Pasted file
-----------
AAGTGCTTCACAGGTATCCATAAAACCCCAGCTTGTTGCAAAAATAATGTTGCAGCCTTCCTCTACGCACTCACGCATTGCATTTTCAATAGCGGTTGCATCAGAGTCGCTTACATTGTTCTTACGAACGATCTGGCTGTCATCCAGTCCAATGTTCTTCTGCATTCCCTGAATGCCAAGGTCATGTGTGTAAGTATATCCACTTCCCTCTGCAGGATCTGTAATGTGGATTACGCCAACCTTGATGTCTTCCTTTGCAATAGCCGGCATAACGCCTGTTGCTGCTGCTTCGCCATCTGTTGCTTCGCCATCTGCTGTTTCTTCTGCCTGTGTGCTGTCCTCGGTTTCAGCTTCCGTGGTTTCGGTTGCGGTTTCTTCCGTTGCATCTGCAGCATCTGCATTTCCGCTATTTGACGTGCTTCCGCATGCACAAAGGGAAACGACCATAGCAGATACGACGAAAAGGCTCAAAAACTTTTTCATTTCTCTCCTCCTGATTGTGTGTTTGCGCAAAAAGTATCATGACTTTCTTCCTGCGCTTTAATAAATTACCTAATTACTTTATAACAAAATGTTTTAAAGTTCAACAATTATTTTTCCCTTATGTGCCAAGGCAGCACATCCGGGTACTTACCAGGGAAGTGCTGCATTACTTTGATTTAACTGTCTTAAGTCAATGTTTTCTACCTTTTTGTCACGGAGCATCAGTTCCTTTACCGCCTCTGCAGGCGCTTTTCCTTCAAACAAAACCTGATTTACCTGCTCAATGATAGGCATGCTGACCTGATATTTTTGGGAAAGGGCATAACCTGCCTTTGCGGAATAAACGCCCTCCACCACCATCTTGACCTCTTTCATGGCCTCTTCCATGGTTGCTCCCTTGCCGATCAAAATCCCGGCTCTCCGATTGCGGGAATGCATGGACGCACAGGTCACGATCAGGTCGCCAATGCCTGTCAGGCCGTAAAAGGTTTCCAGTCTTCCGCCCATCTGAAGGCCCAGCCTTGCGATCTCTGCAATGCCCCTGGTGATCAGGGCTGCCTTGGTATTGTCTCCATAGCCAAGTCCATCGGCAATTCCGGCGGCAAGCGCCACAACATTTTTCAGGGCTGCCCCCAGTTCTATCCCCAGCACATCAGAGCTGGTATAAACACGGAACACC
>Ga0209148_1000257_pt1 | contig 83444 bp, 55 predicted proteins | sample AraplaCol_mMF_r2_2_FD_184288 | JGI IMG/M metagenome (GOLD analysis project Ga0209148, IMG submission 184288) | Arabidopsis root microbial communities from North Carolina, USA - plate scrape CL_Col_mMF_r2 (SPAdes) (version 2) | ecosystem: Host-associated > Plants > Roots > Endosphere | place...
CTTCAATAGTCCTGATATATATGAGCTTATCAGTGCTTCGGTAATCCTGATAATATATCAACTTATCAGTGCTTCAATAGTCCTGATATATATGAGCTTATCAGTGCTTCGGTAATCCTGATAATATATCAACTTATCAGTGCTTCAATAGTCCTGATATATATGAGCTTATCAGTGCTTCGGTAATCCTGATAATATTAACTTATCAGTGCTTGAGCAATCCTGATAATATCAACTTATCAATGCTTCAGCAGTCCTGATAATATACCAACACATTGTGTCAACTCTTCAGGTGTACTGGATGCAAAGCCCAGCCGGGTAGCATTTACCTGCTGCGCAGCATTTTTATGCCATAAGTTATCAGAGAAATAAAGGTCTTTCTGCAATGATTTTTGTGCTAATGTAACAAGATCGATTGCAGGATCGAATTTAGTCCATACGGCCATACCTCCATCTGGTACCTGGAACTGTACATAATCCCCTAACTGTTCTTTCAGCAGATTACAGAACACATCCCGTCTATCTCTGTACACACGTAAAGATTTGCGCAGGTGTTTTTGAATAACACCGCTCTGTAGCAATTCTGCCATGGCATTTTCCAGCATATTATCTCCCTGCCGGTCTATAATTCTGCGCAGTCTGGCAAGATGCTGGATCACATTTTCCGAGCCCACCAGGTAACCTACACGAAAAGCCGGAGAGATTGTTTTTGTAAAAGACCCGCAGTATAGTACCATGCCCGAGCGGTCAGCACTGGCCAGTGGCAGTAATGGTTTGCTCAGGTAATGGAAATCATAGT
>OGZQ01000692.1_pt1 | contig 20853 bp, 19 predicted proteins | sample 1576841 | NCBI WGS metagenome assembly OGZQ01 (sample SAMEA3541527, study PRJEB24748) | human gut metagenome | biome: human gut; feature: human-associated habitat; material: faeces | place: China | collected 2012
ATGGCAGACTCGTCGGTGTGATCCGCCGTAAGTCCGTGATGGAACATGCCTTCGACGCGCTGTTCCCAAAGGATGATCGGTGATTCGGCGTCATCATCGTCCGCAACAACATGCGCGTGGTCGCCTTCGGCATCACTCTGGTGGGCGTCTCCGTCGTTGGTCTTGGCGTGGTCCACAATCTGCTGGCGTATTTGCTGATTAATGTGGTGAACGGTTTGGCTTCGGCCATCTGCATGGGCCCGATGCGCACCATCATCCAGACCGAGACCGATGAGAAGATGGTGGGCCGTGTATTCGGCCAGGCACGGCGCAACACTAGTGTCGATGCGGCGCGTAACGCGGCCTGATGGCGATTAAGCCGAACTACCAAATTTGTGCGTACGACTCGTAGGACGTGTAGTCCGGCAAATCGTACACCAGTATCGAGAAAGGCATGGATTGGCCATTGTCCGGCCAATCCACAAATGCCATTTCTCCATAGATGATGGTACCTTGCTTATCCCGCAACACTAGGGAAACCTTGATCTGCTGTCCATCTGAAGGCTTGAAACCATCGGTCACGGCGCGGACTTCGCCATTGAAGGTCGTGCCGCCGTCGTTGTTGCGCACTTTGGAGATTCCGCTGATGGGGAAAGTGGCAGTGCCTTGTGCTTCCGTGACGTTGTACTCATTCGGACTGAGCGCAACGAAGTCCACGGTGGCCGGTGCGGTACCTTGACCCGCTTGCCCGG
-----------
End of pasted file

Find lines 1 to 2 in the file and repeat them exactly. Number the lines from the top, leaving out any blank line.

AAGTGCTTCACAGGTATCCATAAAACCCCAGCTTGTTGCAAAAATAATGTTGCAGCCTTCCTCTACGCACTCACGCATTGCATTTTCAATAGCGGTTGCATCAGAGTCGCTTACATTGTTCTTACGAACGATCTGGCTGTCATCCAGTCCAATGTTCTTCTGCATTCCCTGAATGCCAAGGTCATGTGTGTAAGTATATCCACTTCCCTCTGCAGGATCTGTAATGTGGATTACGCCAACCTTGATGTCTTCCTTTGCAATAGCCGGCATAACGCCTGTTGCTGCTGCTTCGCCATCTGTTGCTTCGCCATCTGCTGTTTCTTCTGCCTGTGTGCTGTCCTCGGTTTCAGCTTCCGTGGTTTCGGTTGCGGTTTCTTCCGTTGCATCTGCAGCATCTGCATTTCCGCTATTTGACGTGCTTCCGCATGCACAAAGGGAAACGACCATAGCAGATACGACGAAAAGGCTCAAAAACTTTTTCATTTCTCTCCTCCTGATTGTGTGTTTGCGCAAAAAGTATCATGACTTTCTTCCTGCGCTTTAATAAATTACCTAATTACTTTATAACAAAATGTTTTAAAGTTCAACAATTATTTTTCCCTTATGTGCCAAGGCAGCACATCCGGGTACTTACCAGGGAAGTGCTGCATTACTTTGATTTAACTGTCTTAAGTCAATGTTTTCTACCTTTTTGTCACGGAGCATCAGTTCCTTTACCGCCTCTGCAGGCGCTTTTCCTTCAAACAAAACCTGATTTACCTGCTCAATGATAGGCATGCTGACCTGATATTTTTGGGAAAGGGCATAACCTGCCTTTGCGGAATAAACGCCCTCCACCACCATCTTGACCTCTTTCATGGCCTCTTCCATGGTTGCTCCCTTGCCGATCAAAATCCCGGCTCTCCGATTGCGGGAATGCATGGACGCACAGGTCACGATCAGGTCGCCAATGCCTGTCAGGCCGTAAAAGGTTTCCAGTCTTCCGCCCATCTGAAGGCCCAGCCTTGCGATCTCTGCAATGCCCCTGGTGATCAGGGCTGCCTTGGTATTGTCTCCATAGCCAAGTCCATCGGCAATTCCGGCGGCAAGCGCCACAACATTTTTCAGGGCTGCCCCCAGTTCTATCCCCAGCACATCAGAGCTGGTATAAACACGGAACACC
>Ga0209148_1000257_pt1 | contig 83444 bp, 55 predicted proteins | sample AraplaCol_mMF_r2_2_FD_184288 | JGI IMG/M metagenome (GOLD analysis project Ga0209148, IMG submission 184288) | Arabidopsis root microbial communities from North Carolina, USA - plate scrape CL_Col_mMF_r2 (SPAdes) (version 2) | ecosystem: Host-associated > Plants > Roots > Endosphere | place...